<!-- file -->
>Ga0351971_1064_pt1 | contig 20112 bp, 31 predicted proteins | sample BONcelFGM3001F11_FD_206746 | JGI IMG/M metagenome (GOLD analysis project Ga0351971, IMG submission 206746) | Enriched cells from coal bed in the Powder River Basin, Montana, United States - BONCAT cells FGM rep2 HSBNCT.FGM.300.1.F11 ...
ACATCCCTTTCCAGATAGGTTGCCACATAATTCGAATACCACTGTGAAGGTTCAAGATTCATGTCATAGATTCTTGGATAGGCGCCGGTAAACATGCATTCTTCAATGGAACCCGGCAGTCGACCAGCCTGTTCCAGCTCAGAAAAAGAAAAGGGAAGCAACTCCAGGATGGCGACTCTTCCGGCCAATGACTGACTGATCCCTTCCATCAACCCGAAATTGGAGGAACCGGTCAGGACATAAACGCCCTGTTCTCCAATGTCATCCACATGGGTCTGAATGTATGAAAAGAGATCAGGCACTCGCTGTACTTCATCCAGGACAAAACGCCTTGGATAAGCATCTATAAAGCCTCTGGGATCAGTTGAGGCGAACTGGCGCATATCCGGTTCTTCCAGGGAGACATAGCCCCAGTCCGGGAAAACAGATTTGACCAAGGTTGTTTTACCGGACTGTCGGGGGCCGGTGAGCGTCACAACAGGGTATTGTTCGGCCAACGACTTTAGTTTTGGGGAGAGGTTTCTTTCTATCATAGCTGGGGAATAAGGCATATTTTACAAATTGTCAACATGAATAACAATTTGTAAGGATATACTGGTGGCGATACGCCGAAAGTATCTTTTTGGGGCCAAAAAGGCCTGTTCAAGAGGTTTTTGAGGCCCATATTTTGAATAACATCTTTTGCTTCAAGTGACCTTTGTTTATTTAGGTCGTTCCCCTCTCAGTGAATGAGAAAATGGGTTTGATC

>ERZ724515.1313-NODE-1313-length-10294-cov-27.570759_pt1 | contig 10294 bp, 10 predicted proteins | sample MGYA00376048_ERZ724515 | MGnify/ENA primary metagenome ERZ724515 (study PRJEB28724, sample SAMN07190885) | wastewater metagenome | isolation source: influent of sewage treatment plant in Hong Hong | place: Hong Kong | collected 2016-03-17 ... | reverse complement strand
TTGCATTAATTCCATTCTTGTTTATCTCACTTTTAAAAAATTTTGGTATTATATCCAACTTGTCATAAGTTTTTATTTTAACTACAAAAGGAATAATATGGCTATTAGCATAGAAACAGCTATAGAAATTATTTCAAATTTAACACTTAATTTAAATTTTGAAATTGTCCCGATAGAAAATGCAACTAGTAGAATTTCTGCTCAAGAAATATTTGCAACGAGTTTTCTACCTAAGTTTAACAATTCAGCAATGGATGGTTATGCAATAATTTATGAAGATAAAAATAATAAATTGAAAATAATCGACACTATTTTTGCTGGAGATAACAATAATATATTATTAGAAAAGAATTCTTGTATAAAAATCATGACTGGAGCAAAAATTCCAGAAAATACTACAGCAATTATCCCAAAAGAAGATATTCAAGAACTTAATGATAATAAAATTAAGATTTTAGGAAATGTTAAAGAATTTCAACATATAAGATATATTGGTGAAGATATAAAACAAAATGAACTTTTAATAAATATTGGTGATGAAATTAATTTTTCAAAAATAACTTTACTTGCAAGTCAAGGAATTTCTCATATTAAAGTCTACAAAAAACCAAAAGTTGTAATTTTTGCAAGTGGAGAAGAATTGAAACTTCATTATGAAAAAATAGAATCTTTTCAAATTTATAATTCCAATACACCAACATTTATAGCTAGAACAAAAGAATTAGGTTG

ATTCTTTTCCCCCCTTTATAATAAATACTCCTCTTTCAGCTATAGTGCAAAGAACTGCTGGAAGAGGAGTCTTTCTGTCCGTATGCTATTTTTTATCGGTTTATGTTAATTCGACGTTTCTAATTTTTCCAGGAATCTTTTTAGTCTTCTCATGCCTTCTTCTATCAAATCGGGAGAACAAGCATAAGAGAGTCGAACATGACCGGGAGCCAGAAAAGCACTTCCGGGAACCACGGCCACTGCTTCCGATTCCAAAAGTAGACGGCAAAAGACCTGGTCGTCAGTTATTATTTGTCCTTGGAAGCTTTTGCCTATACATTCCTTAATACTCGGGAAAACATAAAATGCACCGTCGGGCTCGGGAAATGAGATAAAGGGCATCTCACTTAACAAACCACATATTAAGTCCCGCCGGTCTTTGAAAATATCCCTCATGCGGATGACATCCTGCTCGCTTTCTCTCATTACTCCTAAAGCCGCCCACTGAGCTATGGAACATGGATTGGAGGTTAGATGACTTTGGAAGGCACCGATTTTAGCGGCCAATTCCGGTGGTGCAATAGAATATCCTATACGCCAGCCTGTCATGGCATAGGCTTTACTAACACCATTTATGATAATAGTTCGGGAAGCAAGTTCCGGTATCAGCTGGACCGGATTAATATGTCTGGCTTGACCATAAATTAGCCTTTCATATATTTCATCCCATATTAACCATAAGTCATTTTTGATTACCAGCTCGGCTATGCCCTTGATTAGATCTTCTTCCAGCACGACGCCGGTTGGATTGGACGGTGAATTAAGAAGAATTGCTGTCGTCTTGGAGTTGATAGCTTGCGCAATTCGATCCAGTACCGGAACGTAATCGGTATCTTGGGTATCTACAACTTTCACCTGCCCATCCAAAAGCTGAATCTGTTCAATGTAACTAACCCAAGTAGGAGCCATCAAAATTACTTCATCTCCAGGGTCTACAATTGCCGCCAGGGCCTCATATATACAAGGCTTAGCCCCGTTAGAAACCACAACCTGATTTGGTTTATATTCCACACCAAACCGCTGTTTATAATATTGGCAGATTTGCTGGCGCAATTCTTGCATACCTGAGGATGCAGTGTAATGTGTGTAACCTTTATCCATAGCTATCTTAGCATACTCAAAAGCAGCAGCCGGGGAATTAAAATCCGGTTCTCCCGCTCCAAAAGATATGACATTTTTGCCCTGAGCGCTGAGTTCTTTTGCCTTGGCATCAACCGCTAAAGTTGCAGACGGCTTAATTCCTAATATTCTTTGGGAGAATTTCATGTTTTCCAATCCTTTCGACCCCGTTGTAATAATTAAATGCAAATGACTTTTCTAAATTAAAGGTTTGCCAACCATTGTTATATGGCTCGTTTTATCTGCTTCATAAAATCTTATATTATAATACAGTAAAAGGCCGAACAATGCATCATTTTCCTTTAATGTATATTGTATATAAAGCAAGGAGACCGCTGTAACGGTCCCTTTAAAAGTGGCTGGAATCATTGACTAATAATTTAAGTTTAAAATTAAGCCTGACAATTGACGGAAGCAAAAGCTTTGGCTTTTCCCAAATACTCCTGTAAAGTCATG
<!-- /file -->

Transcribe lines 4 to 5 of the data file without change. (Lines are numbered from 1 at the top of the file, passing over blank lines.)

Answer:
TTGCATTAATTCCATTCTTGTTTATCTCACTTTTAAAAAATTTTGGTATTATATCCAACTTGTCATAAGTTTTTATTTTAACTACAAAAGGAATAATATGGCTATTAGCATAGAAACAGCTATAGAAATTATTTCAAATTTAACACTTAATTTAAATTTTGAAATTGTCCCGATAGAAAATGCAACTAGTAGAATTTCTGCTCAAGAAATATTTGCAACGAGTTTTCTACCTAAGTTTAACAATTCAGCAATGGATGGTTATGCAATAATTTATGAAGATAAAAATAATAAATTGAAAATAATCGACACTATTTTTGCTGGAGATAACAATAATATATTATTAGAAAAGAATTCTTGTATAAAAATCATGACTGGAGCAAAAATTCCAGAAAATACTACAGCAATTATCCCAAAAGAAGATATTCAAGAACTTAATGATAATAAAATTAAGATTTTAGGAAATGTTAAAGAATTTCAACATATAAGATATATTGGTGAAGATATAAAACAAAATGAACTTTTAATAAATATTGGTGATGAAATTAATTTTTCAAAAATAACTTTACTTGCAAGTCAAGGAATTTCTCATATTAAAGTCTACAAAAAACCAAAAGTTGTAATTTTTGCAAGTGGAGAAGAATTGAAACTTCATTATGAAAAAATAGAATCTTTTCAAATTTATAATTCCAATACACCAACATTTATAGCTAGAACAAAAGAATTAGGTTG

ATTCTTTTCCCCCCTTTATAATAAATACTCCTCTTTCAGCTATAGTGCAAAGAACTGCTGGAAGAGGAGTCTTTCTGTCCGTATGCTATTTTTTATCGGTTTATGTTAATTCGACGTTTCTAATTTTTCCAGGAATCTTTTTAGTCTTCTCATGCCTTCTTCTATCAAATCGGGAGAACAAGCATAAGAGAGTCGAACATGACCGGGAGCCAGAAAAGCACTTCCGGGAACCACGGCCACTGCTTCCGATTCCAAAAGTAGACGGCAAAAGACCTGGTCGTCAGTTATTATTTGTCCTTGGAAGCTTTTGCCTATACATTCCTTAATACTCGGGAAAACATAAAATGCACCGTCGGGCTCGGGAAATGAGATAAAGGGCATCTCACTTAACAAACCACATATTAAGTCCCGCCGGTCTTTGAAAATATCCCTCATGCGGATGACATCCTGCTCGCTTTCTCTCATTACTCCTAAAGCCGCCCACTGAGCTATGGAACATGGATTGGAGGTTAGATGACTTTGGAAGGCACCGATTTTAGCGGCCAATTCCGGTGGTGCAATAGAATATCCTATACGCCAGCCTGTCATGGCATAGGCTTTACTAACACCATTTATGATAATAGTTCGGGAAGCAAGTTCCGGTATCAGCTGGACCGGATTAATATGTCTGGCTTGACCATAAATTAGCCTTTCATATATTTCATCCCATATTAACCATAAGTCATTTTTGATTACCAGCTCGGCTATGCCCTTGATTAGATCTTCTTCCAGCACGACGCCGGTTGGATTGGACGGTGAATTAAGAAGAATTGCTGTCGTCTTGGAGTTGATAGCTTGCGCAATTCGATCCAGTACCGGAACGTAATCGGTATCTTGGGTATCTACAACTTTCACCTGCCCATCCAAAAGCTGAATCTGTTCAATGTAACTAACCCAAGTAGGAGCCATCAAAATTACTTCATCTCCAGGGTCTACAATTGCCGCCAGGGCCTCATATATACAAGGCTTAGCCCCGTTAGAAACCACAACCTGATTTGGTTTATATTCCACACCAAACCGCTGTTTATAATATTGGCAGATTTGCTGGCGCAATTCTTGCATACCTGAGGATGCAGTGTAATGTGTGTAACCTTTATCCATAGCTATCTTAGCATACTCAAAAGCAGCAGCCGGGGAATTAAAATCCGGTTCTCCCGCTCCAAAAGATATGACATTTTTGCCCTGAGCGCTGAGTTCTTTTGCCTTGGCATCAACCGCTAAAGTTGCAGACGGCTTAATTCCTAATATTCTTTGGGAGAATTTCATGTTTTCCAATCCTTTCGACCCCGTTGTAATAATTAAATGCAAATGACTTTTCTAAATTAAAGGTTTGCCAACCATTGTTATATGGCTCGTTTTATCTGCTTCATAAAATCTTATATTATAATACAGTAAAAGGCCGAACAATGCATCATTTTCCTTTAATGTATATTGTATATAAAGCAAGGAGACCGCTGTAACGGTCCCTTTAAAAGTGGCTGGAATCATTGACTAATAATTTAAGTTTAAAATTAAGCCTGACAATTGACGGAAGCAAAAGCTTTGGCTTTTCCCAAATACTCCTGTAAAGTCATG